Mark Grechanik Ph.D., University of Texas at Austin Guidelines Home Publications Awards Service Patents Projects Students News Contact
© Copyright Mark Grechanik 2012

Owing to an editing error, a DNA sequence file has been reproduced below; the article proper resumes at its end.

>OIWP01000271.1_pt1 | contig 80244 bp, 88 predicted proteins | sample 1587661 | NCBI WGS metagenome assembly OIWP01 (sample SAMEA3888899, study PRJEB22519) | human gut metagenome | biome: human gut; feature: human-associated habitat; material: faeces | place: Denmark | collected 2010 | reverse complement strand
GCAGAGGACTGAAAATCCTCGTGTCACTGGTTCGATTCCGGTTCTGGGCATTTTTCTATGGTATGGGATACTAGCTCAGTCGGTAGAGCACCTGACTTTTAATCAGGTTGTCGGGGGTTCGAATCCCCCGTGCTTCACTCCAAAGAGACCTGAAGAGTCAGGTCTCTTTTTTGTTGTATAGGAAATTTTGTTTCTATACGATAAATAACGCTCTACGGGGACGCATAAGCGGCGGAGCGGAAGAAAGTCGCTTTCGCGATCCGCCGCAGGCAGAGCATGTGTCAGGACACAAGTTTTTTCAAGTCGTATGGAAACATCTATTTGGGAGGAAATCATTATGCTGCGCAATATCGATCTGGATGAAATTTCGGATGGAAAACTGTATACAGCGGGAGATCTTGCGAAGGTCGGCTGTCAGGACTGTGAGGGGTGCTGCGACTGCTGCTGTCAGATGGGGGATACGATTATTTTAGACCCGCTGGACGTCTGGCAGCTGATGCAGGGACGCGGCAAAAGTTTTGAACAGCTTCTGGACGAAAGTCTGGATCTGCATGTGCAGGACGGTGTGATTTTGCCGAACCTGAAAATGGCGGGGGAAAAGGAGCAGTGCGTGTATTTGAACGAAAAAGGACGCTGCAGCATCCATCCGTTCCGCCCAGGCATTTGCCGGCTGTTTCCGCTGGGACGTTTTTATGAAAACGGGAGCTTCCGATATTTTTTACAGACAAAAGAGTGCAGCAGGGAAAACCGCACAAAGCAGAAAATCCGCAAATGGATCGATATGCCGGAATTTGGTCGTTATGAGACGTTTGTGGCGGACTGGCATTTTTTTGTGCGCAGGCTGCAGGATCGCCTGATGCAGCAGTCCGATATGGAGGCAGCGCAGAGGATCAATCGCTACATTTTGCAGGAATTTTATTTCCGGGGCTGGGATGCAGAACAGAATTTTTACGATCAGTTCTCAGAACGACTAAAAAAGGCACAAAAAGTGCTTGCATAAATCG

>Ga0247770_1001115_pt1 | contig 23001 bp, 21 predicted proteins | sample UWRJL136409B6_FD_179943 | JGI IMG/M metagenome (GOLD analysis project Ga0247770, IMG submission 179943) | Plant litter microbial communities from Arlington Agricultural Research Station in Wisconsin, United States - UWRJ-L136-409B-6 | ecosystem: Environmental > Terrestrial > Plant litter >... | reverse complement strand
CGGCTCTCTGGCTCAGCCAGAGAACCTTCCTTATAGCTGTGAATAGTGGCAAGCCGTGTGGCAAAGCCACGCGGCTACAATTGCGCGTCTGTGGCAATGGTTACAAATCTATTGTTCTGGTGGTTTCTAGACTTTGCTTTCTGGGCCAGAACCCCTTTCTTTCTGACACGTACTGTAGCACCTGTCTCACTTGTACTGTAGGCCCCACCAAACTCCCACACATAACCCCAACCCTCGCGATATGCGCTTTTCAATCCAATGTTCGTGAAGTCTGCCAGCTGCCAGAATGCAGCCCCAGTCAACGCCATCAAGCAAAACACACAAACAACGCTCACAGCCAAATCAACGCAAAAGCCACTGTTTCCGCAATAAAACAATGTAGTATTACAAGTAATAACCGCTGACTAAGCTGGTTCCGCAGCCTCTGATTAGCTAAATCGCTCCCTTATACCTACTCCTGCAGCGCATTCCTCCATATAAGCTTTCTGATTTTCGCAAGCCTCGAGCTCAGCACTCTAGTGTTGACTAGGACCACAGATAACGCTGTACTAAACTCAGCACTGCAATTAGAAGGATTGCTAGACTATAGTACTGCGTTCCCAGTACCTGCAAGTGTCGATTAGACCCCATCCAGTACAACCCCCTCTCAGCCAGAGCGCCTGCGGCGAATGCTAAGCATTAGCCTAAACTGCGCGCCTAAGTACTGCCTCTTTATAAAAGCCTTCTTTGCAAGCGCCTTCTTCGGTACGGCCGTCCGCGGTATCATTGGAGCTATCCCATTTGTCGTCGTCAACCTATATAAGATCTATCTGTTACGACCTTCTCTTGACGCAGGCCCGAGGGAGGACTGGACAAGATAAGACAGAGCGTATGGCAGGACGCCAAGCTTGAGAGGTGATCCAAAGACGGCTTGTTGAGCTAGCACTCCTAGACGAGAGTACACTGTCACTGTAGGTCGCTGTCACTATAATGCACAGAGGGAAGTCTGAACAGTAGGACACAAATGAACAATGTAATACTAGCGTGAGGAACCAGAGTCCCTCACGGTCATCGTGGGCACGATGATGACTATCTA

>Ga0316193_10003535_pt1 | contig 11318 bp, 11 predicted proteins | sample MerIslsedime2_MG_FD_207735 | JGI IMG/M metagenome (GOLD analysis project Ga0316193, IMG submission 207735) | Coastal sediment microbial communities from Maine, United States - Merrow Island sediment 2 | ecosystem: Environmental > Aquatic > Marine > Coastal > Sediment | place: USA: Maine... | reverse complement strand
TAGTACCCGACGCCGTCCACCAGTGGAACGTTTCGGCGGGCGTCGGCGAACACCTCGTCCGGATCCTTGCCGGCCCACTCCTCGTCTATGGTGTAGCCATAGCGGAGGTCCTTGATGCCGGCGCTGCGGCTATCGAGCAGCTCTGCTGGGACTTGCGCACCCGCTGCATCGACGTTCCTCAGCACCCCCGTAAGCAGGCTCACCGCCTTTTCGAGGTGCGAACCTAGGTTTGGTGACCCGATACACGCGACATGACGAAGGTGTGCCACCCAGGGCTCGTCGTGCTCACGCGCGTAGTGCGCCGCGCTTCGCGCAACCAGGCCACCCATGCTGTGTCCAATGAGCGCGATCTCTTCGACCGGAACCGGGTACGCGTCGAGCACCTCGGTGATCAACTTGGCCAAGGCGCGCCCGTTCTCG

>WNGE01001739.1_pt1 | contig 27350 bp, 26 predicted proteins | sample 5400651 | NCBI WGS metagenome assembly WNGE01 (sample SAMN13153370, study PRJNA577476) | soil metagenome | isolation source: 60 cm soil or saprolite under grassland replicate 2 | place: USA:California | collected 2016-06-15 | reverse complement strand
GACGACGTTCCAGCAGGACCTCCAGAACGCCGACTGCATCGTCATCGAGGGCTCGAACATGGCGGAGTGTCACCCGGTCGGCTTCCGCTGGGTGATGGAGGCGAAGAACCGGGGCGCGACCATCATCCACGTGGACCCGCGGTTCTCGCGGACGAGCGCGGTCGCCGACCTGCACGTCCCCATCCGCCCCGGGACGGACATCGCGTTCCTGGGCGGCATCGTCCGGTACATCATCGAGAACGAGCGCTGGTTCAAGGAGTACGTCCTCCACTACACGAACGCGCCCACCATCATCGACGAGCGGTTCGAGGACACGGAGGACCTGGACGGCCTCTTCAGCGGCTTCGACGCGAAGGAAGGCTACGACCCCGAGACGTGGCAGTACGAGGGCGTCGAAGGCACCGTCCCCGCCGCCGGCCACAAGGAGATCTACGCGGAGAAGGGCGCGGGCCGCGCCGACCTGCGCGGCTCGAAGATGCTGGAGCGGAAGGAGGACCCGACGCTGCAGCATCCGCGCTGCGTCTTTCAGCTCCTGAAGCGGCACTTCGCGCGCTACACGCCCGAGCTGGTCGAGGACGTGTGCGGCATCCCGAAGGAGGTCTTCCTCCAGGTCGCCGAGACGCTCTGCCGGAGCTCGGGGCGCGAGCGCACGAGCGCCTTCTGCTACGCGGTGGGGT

These guidelines outline different aspects of research work under my guidance. My research projects focus on increasing programmers' productivity by automating various activities at different stages of the development lifecycle. In my research, I utilize various techniques from software engineering, language design, program analysis, security, and machine learning to address specific issues that affect programmers when they design, write, debug, and test software. I expect my students to learn new techniques and approaches from different areas of computer science in addition to the core competencies in specific areas of software engineering. Reading, understanding, and accepting these guidelines is a prerequisite to work with me. Please note that these guidelines do not replace requirements for obtaining graduate degrees at UIC;  any perceived contradictions between these guidelines and the requirements from UIC should be resolved in favor of the requirements and students should consult official representatives from UIC to address the questions that students may have pertaining to all aspects of their education and legal issues. Asking For Recommendation Letters and Financial Support All professors receive requests from students to write recommendation letters and to hire them as RAs. Often these requests come from students whom professors barely remember. In my case, often I cannot recall a student, since s/he took one of my classes more than a year ago with 100+ other students. Below I provide a breakdown of cases for which students need recommendation letters and then I talk about whom I choose to hire as my Research Assistant (RA). In general, whoever requested a recommendation letter from a student, this person or the organization wants to know if the student fits some position. Therefore, as a recommendation letter writer I must convince the reader that my first-hand knowledge of the student’s abilities matches the requirements for the open position or a specific area of software engineering in general. Sometimes, I received requests from students to write recommendation letters for Big Data fellowships and visualization-related jobs, and there is no way that I can write these letters, since these are not my areas of expertise. Thus, I simply say NO to requests like these, and if these requests arrive via email, I delete them without replying. 1. If a student needs a recommendation letter for some internal use at UIC (e.g., applying for a job at a college office or for a teaching assistant position (TA)), the student must take one of my courses with an A as a bare minimum. In general, I would just write a sentence or two that the student took my course, did well, and that’s it. Recommendations like this are weak. However, if a student put a significant effort into her assignments and a course project and went beyond what is required for the grade, my recommendation letter will be much stronger since it will reflect the above average abilities of the student. Nevertheless, I cannot control whom the department chooses for open TA positions even if I think the world of your abilities. 2. If a student applies for job openings, fellowships, graduate programs, or internships outside the UIC, I will write a recommendation letter only if a student worked with me on a project outside a general coursework and delivered a good result. Simply coming to my office during my office hours to discuss some technologies will NOT result in my writing a recommendation letter. Doing so may have the opposite effect, since the student consistently wasted my time asking trivial questions. It is one thing to come to my office to discuss a specific idea or an algorithm/technique, I welcome that. However, coming to my office to ask me questions, for example, what is paravirtualization and what I think of it will result in my telling the student that s/he can read an article in wikipedia about it. As long as the student doesn’t have a specific question, s/he should leave and let other students who wait in line outside the office come in. 3. I do NOT even respond to requests from students to write a recommendation on LinkedIn or some other social/work media, unless they worked with me for at least a semester on a research project and achieve good results. Now, if a student wants me to hire her/him and pay for her/his work, it is a totally different game. A student who asks me to do that is an unknown variable for me, since working for me requires significant engineering and analytical skills and most students do not have them in the beginning of their graduate education path. Moreover, I need to make sure that we can work together. If a student took my course and finished it with an A, I may consider to work with this student for a semester or two without paying the student, and based on the results of this work, I may hire this student eventually as an RA. If this is your cup of tea, please read further. General Guidelines For Students Who Work on Mark’s Research Projects The first step for a prospective student is to send an email to me with his/her CV or resume attached. Unless you have already completed a majoriry of your course requirements at UIC and your GPA is above 3.0, you should not contact me. MS students at UIC CS have an option of taking an additional course instead of doing a master project. You should explore this option, it is somewhat easier than engaging into a project. As a student working under my guidance, you will be a part of a research project or you will lead a research project. Depending on your level (e.g., an master project/thesis or a doctoral student), your project will have some degree of research - a small degree for master project and a large degree for doctoral students. Regardless of your level, you will be required to follow the ABCD guidelines. Advance towards the goal of your project in a measurable way. Examples of measured advancements are completed software components with expected functionalities, finished proofs of theorems, or written reports on designated topics. Opposite to measured advancements are immesurable claims, examples of which include the following statements: “I have searched the Internet extensively and haven’t found anything” or “I have read a few papers and I still don’t know how to start the project” or “I have been configuring the system for experiments” or “I have tried to install the package and got an error message.” Upon hearing these and other similar statements, your project will be terminated and you will be asked to find a different advisor. As part of advancing towards measurable goals, you should make contingencies if some plans go wrong. Consider a situation where you sent an email to some researcher to share his or her tool with you for your experiments. You SHOULD NOT become my advisee if you think it is ok to spend days or weeks waiting for a response from this researcher. Your advisor expects that you assume that this tool may not be available and you make a contingency plan, otherwise, it raises serious questions about your motivation. Break larger projects into smaller tasks in order to advance towards the goal of your project. A part of your education at UIC is teaching you to manage the complexity of software systems. A job of your advisor is to help you to advance towards completion of your project, and you should treat your advisor as your resource, not as a barrier on your path towards your graduation. When you ask to meet with your advisor, you should come prepared to discuss specific questions related to smaller tasks into which you broke your project. Communicate on a regular basis with your advisor and other members of your team if you work on a collaborative project. A red flag is raised if you have been incommunicado with your advisor for ten days or more. You don’t need to send detailed reports of your progress every hour, but communicating with your advisor about your progress at least once a week is essential. You are the one who knows when you want to graduate and what deadlines you must meet. If you haven’t talked to your advisor about your progress for more than ten days and you show up in your advisor’s office a week before the graduation, you WILL NOT graduate! Similar argument applied to your conference papers submissions - if you obtained experimental results one week or less before the submission deadline, there WILL NOT BE any submissions to meet this deadline! Also, you should remember that your advisor and your collaborators are busy people - if you emailed them with a request and you don’t hear a response within a day, email a reminder again. At some point, if you still don’t get any response, you should escalate your attempts and seek the contact in person or over the phone/skype. Remember, it is YOU who need to advance and if you need help from other people, you must demand it! Deliver your results on a regular basis. Your advisor and your collaborators need time to verify your results. In every proof and experiment there is the probability that some mistakes are made. It takes time to go over results and think about them. Small incremental deliveries is the best way to advance towards the goal of your project and to receive fast and valuable feedback. In most cases, you will be ask to share a dropbox.com or box.com folder or insert your deliverables into projectlocker or some other git repository. Following these ABCD guidelines is important especially if you work on a collaborative project as part of a team. Other members  of the team will use components that you are working on, and you should make yourself available to fix bugs, meet deadlines,  and otherwise answer questions to your teammates. You should check and respond to your email messages at least twice a day.   Disappearing for several days without a notice will lead to your automatic dismissal.  You are responsible for your success - you should plan your time accordingly and focus on your work. Your advisor has heard all  kinds of reasons from students who failed. Common reasons include but not limited to death and illness of family members,  extensive job search and multiple interviews, matrimonial problems, all kinds of phychological problems, financial difficulties,  vacations at exotic locations, underestimating your course load, being a crime victim, dealing with bedbugs, time consuming  treatments of cut and broken body parts (e.g., inability to type because of broken phalanges), acts of god that include fires,  floods, hurricanes, and volcano eruptions, and last but not least, immigration problems with US authorities. As much as your  advisor will sympathize you in your sorry plights, he will use only these ABCD guidelines in assessing your progress and  assigning your final grades.  I reserve a few lines to discuss a technique called cutting corners. A most primitive and despicable example of this technique is  hardcoding expected results for certain inputs in a program and trying to pass it as an implementation of some algorithm.  Recently, a student accepted a master project to experiment with algorithms for mining patterns from data. A part of this project  was to generate random data with cleverly seeded patterns. When asked to show progress after months of work, the student  submitted a 10-line of code Java program that produced random numbers without any patterns. It is needless to say that the  student was eventually dismissed. Cutting corners is good when a student finds a way to achieve the desired results in a  cheaper and a more efficient way; however, when a student silently avoids an essential part of the project, thus nullifying the  goals of this project, this student will be dismissed from the project with possible disciplinary actions. Finally, some students ask me to hire them as my research assistants. Unless you are a Ph.D. candidate, my answer is NO,  although once in a while I make exceptions for extremely dedicated MS students who show significant levels of maturity,  engagement, and intellectual power. It is expected that you take at least one class that is taught by me and you work with me for  one semester before I will make a decision to hire you as my RA.  Guidelines For Master Project Students Master project work is equivalent to one semester graduate course sans normal class attendance schedule and lectures are not given. That is, an MS project student is expected to spend approximately 150 hours working on a master project. Once a project is completed, the student should write a report which I will approve. At this point, you will find a different professor, who is the secondary reader of your report. Once you collect both signatures, you are done! Moreover, you accomplish something for your master project that allows you to impress your job interviewers by showing to them how you realized an interesting idea, whether it is the results that you mined from a large open-source software repository, a new code search engine, or an implementation of and experimentation with a traceability algorithm. Some of my former students were kept at interviews for much longer than the scheduled time to discuss their master projects and then they were made attractive job offers on the spot! It seems to be straightforward that students work on interesting projects, learn a lot, follow the ABCD principle, and graduate  happily with great jobs awaiting for them. Unfortunately, a small percentage of students fail and receive the grade U for the  master project course. Most common reasons are underestimating your current course load and failing to dedicate enough time  to work on your project. To avoid this situation, you should follow a rule of thumb - approach your advisor to work on an MS  project only when you have taken most of your mandatory courses and your course load is at most two courses per semester -  for most students it is one course per semester. At any given time I am working on three or more different research projects with my Ph.D. students and my collaborators from  other universities. Your master project will be related to one or more of these projects. Master projects cover a large spectrum:  on one end, there are projects that have strong software engineering components and much less research. Examples of these  projects include but not limited to reverse engineering open-source software applications to produce UML diagrams and building  test cases for open-source projects, evaluating some algorithms or systems, and mining software projects for interesting  patterns. Creating a software application from scratch with all documentation and models and tests is another example of a  master project. You will be given instructions on what to do and your job is to carry out these instructions learning new skills,  tools and technologies in the process. At the other end of the spectrum, there are projects with strong research components. By definition, the outcome of a research  project is unclear. In many cases, master projects with strong research components outgrow into master theses. Working on  research projects requires significant level of independence, discipline and motivation from students. If you feel that you like to  do a lot of research on your own, learn and try new things, and come up with ideas, please schedule a meeting with me.  The middle of the spectrum contains multiple options related to research projects that I work on at any given time. It does not  make sense to ask me to list all projects if you are not ready to start working right aways. Many of these projects are finished  within three to six months, so the list of projects gets outdated rapidly. If you decide that you are ready to work on a project and  you agree to follow the ABCD guidelnes, schedule an appoinment with me.  Guidelines For Master Thesis Students Master thesis work is equivalent to two semester graduate courses, except for normal class attendance schedule and lectures  are not given. That is, an MS thesis student is expected to spend approximately 300 hours working on a master thesis. Once a  project is completed, the student should write a thesis report which your professor will approve. At this point, you will  form your  thesis committee and you will prepare for your thesis defence. You will give a 45-min presentation of your work to your committee  and answer the questions of the members of this committee. If they like what they see, they will sign the papers and you are  done.  A natural question is why to do a master thesis if a master project suffices. There are two main reasons. First, some students are  intellectually driven and they strive to better themselves and learn as much as they can. For some students doing a master thesis  is a way to determine if they can continue their education at the Ph.D. level. Any advisor can easily tell MS thesis from MS  project students - the former are deeper thinkers, they ask in-depth questions and often present interesting solutions to difficult-  to-solve problems.  Second reason is that prospective employers know the MS thesis students are of much higher quality and they can better job  offers on average. On average, my former MS thesis students are often offered better terms of employment at more prestigious  companies and they are placed to work on more interesting hi-tech projects.  Guidelines For Doctoral Students It is not my goal to repeat Doctor of Philosophy degree requirements that are listed at the UIC CS website. Working on obtaining  Ph.D. is a long and extremely rewarding process; lucky doctoral students experience immense intellectual growth as a result of  their Ph.D. journeys. I expand the ABCD guidelines for doctoral students with I&ME pair: Initiative and Multiple Engagements.  Initiative is a defining characteristic of doctoral students. While it is expected that master project students need to receive  tasks from their advisors, doctoral students are expected to work as amplifiers of ideas. For example, if a student hears  about an idea that some classes of computer programs output similar results for similar input data, one can think that the  program can be replaced with a hardcoded function that maps a predefined set of input values to the outputs. But where is  it needed? Additional investigation can reveal that this idea can be valuable for approximate computing in the cloud to  speed up and parallelise computations. But what if all input values cannot be hardcoded? Maybe, this function can be  replaced with neural network that makes cheap approximate computation. How will this approach fit in the software  development lifecycle? What are the constraints? A clever Ph.D. student will ask deeper questions and delve into existing  research and offer more ideas to develop an interesting research proposal. Your advisor will assist you along the way.  Multiple Engagements enable a doctoral student to expand his/her horizon and increase the probability of his/her  successful research career. MEs include internships, working with multiple collaborators on different research projects,  studying techniques and approaches from related areas of research.